Editorial

California banned plastic bags. Now it's up to consumers to stop being wasteful

Californians should pat themselves on the back for passing Proposition 67, ratifying the 2014 state law banning retailers from handing out single-use plastic bags at the checkout. This is the first state to take such a bold stand against plastic waste and, with luck, it won’t be the last.

Good riddance to 15 billion pieces of bad rubbish every year. Now comes the hard part, at least for roughly half the state’s population living in communities that didn’t have a local bag ban in place before Nov. 8. Shopping without free bags will be an adjustment, particularly on Wednesday, the day before Thanksgiving, which is the busiest day of the year for the state’s grocery stores. But as Angelenos can attest, life without the ubiquitous, flimsy, disposable “T-shirt” bags isn’t a hardship. It will become second nature to bring reusable bags on shopping trips, and retailers will usually have paper bags available for a small fee.

But ensuring the statewide ban has a meaningful impact on reducing plastic bag waste will take more than just marking the appropriate bubble on the ballot on election day. The choices made now by consumers, and to some extent retailers and grocers, will determine whether the ban turns back the tide of plastic bag litter that ends up in gutters, wild places and, most troublingly, oceans.

There’s still plenty of plastic involved in the average grocery shopping experience. Plastic bags for produce and dripping meats, for example, are exempt from the law. Also, the certified reusable bags offered in the checkout lines by some retailers and grocers include thicker, slick plastic bags that look strikingly similar to the flimsy versions. This is fine to help consumers make the transition, but if shoppers simply switch to these thicker bags and treat them the same as the flimsy single-use bags — tossing them instead of recycling them — it could make matters worse as they contain even more plastic.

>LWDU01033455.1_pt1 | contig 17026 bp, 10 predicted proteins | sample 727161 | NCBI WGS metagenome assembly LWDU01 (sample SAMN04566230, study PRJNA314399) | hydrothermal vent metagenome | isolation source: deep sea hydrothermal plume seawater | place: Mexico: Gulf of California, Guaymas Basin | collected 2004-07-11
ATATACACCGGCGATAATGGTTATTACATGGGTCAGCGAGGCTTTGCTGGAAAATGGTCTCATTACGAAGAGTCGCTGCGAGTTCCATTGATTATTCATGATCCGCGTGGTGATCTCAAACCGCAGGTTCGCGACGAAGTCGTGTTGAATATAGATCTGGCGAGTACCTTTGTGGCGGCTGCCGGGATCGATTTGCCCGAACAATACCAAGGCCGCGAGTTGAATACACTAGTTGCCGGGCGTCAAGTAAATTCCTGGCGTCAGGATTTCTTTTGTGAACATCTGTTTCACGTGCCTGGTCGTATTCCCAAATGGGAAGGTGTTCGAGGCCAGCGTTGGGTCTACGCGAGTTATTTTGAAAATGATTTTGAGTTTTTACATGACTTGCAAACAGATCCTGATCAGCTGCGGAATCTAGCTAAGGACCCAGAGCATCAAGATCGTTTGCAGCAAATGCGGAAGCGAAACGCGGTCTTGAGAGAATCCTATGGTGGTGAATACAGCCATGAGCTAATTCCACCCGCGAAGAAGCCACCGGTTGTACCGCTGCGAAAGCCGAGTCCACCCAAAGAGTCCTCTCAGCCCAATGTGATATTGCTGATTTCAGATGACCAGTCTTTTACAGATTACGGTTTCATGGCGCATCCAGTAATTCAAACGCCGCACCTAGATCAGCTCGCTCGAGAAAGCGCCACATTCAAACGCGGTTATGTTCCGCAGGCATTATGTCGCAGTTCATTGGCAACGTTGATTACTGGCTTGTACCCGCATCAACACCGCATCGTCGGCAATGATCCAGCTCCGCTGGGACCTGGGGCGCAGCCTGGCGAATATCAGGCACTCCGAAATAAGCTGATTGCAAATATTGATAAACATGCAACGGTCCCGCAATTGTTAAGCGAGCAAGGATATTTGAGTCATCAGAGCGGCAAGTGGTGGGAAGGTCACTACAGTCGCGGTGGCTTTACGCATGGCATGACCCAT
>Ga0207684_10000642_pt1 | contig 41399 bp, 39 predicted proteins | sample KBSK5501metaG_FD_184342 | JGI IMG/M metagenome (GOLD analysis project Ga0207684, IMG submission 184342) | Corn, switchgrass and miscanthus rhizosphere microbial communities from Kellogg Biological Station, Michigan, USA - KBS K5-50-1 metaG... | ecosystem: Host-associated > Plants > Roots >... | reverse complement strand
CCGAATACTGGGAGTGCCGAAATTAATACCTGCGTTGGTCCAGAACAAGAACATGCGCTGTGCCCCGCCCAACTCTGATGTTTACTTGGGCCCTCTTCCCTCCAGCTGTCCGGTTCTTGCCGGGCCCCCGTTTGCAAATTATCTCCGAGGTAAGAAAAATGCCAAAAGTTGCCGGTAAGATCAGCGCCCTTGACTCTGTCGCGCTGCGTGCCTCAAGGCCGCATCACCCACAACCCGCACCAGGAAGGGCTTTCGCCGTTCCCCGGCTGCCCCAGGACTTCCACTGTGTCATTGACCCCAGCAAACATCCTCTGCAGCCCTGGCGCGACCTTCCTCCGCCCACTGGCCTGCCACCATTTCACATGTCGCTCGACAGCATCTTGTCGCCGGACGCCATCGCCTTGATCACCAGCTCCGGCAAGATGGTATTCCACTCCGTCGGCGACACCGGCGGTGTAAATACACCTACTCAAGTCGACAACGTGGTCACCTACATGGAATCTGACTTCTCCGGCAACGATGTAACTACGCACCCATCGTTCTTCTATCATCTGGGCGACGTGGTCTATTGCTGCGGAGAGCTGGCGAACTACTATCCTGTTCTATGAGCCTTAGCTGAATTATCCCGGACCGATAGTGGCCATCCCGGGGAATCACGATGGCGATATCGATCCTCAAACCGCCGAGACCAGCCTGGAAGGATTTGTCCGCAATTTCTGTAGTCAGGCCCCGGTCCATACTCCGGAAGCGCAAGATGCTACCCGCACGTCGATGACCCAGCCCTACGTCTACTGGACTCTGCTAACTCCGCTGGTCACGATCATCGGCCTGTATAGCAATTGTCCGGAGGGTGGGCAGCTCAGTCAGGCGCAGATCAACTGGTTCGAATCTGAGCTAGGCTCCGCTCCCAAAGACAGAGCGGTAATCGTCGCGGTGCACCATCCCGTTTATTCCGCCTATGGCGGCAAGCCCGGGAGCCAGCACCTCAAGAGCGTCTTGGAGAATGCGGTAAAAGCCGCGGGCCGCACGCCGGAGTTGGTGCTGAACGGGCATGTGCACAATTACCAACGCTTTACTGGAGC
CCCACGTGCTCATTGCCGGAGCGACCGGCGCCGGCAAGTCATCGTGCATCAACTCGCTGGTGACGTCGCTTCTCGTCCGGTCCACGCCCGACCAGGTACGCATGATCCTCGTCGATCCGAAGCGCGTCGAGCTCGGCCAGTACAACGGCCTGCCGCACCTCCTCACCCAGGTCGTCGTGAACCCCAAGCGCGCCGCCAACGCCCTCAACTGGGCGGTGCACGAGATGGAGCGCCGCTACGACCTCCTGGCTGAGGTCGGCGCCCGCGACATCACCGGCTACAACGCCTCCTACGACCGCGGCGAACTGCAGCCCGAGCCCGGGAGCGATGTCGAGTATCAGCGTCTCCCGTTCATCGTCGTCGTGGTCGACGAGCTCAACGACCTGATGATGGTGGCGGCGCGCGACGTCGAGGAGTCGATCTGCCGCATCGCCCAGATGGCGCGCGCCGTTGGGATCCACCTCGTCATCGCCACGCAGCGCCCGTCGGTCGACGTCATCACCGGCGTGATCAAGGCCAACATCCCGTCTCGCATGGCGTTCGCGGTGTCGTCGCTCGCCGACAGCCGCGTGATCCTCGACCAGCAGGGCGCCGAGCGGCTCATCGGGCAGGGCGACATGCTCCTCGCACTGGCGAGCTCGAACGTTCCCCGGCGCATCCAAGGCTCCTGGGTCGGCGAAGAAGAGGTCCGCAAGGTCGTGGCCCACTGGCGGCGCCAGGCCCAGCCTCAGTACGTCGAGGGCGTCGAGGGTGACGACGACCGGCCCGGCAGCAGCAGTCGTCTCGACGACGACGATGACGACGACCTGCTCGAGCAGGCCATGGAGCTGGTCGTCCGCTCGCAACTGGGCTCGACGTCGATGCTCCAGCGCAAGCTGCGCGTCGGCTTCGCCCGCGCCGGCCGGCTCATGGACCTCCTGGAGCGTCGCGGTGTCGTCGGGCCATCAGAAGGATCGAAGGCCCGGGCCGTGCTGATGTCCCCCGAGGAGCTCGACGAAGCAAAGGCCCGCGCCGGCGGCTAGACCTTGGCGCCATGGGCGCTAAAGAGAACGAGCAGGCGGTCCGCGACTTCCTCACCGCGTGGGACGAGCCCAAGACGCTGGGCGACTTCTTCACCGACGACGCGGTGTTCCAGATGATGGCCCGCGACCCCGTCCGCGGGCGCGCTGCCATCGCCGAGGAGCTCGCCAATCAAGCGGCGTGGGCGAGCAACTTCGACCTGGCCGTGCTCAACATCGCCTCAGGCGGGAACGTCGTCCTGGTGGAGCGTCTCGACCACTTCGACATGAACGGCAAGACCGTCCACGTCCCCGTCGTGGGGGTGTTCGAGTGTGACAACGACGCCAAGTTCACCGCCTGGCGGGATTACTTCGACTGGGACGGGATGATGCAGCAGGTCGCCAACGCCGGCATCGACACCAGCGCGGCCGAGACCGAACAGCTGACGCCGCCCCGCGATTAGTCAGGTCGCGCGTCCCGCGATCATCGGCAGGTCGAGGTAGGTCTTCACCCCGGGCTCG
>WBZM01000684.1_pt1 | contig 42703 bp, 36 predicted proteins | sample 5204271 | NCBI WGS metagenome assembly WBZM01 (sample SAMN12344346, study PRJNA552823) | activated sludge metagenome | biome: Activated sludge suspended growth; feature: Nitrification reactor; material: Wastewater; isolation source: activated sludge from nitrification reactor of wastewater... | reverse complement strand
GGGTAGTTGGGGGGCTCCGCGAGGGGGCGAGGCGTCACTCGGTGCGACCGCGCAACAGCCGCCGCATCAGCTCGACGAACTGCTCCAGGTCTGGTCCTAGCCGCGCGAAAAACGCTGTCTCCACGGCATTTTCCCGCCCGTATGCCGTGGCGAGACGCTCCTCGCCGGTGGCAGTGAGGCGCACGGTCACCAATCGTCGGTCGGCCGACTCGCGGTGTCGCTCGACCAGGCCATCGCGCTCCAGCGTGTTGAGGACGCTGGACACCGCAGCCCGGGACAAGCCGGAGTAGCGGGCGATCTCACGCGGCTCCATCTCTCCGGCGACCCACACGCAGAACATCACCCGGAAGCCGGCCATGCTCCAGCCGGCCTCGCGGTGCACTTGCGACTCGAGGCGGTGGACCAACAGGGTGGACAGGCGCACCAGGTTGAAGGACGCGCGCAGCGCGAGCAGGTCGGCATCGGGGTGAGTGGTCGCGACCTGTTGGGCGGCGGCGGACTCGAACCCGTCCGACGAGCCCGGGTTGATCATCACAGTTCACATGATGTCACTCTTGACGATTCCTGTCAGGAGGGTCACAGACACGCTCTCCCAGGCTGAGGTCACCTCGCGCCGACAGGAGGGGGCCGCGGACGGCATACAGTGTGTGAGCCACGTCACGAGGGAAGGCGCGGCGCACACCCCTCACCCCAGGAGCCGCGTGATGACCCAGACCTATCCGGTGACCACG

Nor is it cost-effective. A few 10-cent bags each shopping trip may not seem like much at the time, but it can add up. The Food Marketing Institute estimates the primary shopper in a household goes to the grocery store 1.5 times a week. The better solution is for consumers to eschew these thicker lookalikes and invest in bags made of materials such as canvas, cotton, nylon fiber or even woven plastic. They cost more upfront, but can last for years with the proper care and cleaning.

Transitioning away from the “paper or plastic?” days may seem like an inconvenience, but it’s the right thing to do for the environment. Make it count by embracing the spirit of the plastic ban, and not just swapping one plastic bag for another.

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